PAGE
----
The game starts in the courtyard in front of the castle. The objects in frame are ranked to select a primary target, which, in this case, is the nearest fire column. The strategy for handling fire columns instructs it to approach the column and to use the whip when in range.
Whipping a column destroy it and releases an item, all of which are ranked higher than fire columns. Consequentially, CastlevaniaBot responds by employing the strategy to collect the released item before advancing to the successive columns.
In ranking objects, CastlevaniaBot always keeps in mind the long-term goal of getting through the level before time expires. It’s list of potential targets is always seeded with the door to the next stage. The door is assigned a low rank, but when all the fire columns are destroyed, and all the items are collected, it will take priority. Well, with one exception here: CastlevaniaBot is aware of how to trigger all the hidden treasures and it will hop over the castle entrance to release the flashing money bag.
Upon entering, CastlevaniaBot is greed by ghouls and candles. The candles and released items will take priority until the ghouls get near.
Often, the whip appears to destroy enemies without making contact. I located the table of collision boxes in the game ROM and CastlevaniaBot uses it to know exactly when something is in whip range. And, since the collision boxes often extend slightly beyond the bounds of the sprites, the whip can strike invisibly.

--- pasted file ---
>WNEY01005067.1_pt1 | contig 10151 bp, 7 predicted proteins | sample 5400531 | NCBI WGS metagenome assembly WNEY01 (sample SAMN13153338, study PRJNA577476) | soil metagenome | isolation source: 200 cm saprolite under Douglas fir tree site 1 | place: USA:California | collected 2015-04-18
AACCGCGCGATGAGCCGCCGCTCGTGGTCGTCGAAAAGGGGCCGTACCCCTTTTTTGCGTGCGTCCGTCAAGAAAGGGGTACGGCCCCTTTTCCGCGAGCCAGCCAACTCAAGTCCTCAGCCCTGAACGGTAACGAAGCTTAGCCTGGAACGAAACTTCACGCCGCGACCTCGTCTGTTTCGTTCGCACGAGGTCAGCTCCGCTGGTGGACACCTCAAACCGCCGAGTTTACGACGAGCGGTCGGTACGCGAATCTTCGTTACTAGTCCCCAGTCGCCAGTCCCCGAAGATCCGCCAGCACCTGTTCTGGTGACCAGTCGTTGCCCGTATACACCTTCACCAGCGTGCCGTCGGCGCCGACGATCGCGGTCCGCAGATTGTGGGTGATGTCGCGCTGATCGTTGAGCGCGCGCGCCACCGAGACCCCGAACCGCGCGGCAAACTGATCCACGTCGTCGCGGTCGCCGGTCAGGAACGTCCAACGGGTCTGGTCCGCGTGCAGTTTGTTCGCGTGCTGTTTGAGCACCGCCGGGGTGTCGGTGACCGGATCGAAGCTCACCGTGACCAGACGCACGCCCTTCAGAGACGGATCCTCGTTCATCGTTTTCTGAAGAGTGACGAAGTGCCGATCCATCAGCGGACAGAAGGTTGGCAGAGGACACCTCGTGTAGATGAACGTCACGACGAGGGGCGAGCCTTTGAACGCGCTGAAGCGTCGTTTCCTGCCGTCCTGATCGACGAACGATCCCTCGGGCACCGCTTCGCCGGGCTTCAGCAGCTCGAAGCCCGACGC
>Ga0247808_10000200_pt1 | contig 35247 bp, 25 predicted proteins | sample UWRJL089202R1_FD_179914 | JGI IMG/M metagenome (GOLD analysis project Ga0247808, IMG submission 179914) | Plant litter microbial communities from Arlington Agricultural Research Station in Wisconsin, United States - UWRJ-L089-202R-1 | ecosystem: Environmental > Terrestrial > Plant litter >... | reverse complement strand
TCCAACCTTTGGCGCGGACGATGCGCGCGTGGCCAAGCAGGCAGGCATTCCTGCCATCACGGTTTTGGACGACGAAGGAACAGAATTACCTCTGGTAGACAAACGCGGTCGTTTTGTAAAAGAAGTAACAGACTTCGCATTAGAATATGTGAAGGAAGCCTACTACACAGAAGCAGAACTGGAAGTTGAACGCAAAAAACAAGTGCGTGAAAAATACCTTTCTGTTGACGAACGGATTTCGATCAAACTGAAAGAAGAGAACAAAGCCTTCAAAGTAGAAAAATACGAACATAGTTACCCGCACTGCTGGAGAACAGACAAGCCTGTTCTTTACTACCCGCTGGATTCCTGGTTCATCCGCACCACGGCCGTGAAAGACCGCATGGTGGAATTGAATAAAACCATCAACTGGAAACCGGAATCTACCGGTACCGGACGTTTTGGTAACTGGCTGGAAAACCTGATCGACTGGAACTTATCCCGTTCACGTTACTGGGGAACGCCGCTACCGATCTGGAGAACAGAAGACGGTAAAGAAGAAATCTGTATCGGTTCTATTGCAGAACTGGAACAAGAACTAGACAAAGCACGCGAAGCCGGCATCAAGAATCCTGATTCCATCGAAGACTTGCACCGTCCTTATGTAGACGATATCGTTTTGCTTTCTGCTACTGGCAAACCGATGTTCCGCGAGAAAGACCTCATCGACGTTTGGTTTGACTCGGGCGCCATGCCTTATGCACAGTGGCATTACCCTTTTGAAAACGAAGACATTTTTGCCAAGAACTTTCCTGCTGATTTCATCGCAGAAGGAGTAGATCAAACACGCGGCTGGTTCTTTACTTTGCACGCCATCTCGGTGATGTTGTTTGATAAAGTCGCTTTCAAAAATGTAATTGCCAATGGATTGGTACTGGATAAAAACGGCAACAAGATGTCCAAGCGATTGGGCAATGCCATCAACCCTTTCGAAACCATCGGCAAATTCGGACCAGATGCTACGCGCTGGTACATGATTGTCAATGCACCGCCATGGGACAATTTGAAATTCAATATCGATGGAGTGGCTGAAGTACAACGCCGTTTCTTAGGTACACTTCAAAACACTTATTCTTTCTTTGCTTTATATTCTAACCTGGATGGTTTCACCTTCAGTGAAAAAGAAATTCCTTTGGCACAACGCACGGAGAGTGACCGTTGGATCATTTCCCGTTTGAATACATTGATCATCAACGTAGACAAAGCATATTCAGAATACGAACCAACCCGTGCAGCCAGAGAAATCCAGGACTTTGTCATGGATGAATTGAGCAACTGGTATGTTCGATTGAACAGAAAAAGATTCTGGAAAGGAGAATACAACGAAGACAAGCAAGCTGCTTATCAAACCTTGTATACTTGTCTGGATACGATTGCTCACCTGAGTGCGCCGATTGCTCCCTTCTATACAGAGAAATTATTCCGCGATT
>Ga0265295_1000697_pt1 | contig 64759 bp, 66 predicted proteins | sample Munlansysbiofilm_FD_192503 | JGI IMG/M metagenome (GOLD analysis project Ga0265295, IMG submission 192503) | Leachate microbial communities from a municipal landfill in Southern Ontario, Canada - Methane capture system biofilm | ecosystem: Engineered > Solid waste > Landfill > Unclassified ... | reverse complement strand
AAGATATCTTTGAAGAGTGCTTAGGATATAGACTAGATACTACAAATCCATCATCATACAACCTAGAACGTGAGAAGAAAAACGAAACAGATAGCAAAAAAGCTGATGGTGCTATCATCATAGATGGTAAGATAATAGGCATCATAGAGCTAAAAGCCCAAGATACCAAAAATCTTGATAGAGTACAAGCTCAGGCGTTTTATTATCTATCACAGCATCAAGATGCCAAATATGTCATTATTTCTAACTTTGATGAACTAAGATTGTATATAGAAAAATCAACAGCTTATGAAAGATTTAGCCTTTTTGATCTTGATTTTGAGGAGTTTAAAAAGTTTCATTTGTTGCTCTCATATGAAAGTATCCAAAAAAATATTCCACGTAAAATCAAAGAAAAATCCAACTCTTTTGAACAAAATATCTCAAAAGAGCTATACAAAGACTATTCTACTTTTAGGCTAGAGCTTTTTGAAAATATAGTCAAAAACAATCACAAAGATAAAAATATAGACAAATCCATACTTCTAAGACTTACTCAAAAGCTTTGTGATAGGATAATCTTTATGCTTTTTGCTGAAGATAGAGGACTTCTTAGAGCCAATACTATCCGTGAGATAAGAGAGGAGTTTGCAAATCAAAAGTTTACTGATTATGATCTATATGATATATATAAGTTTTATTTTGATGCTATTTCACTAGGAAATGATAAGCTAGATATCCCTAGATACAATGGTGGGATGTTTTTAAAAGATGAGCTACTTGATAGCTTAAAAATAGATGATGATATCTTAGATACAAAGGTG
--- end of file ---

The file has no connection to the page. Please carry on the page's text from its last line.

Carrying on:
In most cases, CastlevaniaBot jumps vertically when whipping candles instead of leaping forward. This is a risk aversion tactic. Since it’s impossible to change direction midair, an approaching crowd of enemies could make landing safely difficult or impossible during a forward leap. In addition, by jumping vertically, CastlevaniaBot remains on the same block; it doesn’t have to perform checks to see if the jump would set it back on a lower platform or at the bottom of a pit.
When there are no candles to whip or items to collect, CastlevaniaBot will chase down ghouls. But the panther strategy directs it to wait in place with the expectation that the enemy will run into whip range.
Besides providing hearts and other items, candles are arranged to lead the player on a path through the stage. For example, in the image below, the candles in the upper-right corner invite the player up the staircase. However, to go upstairs, the player initially needs to walk left, which scrolls the candles offscreen. Since CastlevaniaBot’s decisions are based on prioritizing the objects it can see, this situation could lead to an infinite loop where it alternates between the shortest path to the candles (leftwards) and the shortest path to the exit door (rightwards).
There are several ways issues like this could have been resolved. For instance, CastlevaniaBot could have been equipped with object permanence, the understanding that objects continue to exist even when they cannot be seen. But that still requires it to see them in the first place. Had the candles been further to the right, it would have to backtrack even more after discovering them.
With that in mind, I introduced incentives to encourage CastlevaniaBot to explore areas of a stage that would normally be ignored. The incentives work just like the exit doors, attracting CastlevaniaBot to where it should go. In addition, I added rules that cause it to ignore candles and items that are too far away (by walking distance, not straight-line distance).
After proceeding upstairs, whipping a candle releases holy water, which is more valuable than the other subweapons. CastlevaniaBot will choose to exchange the dagger for it.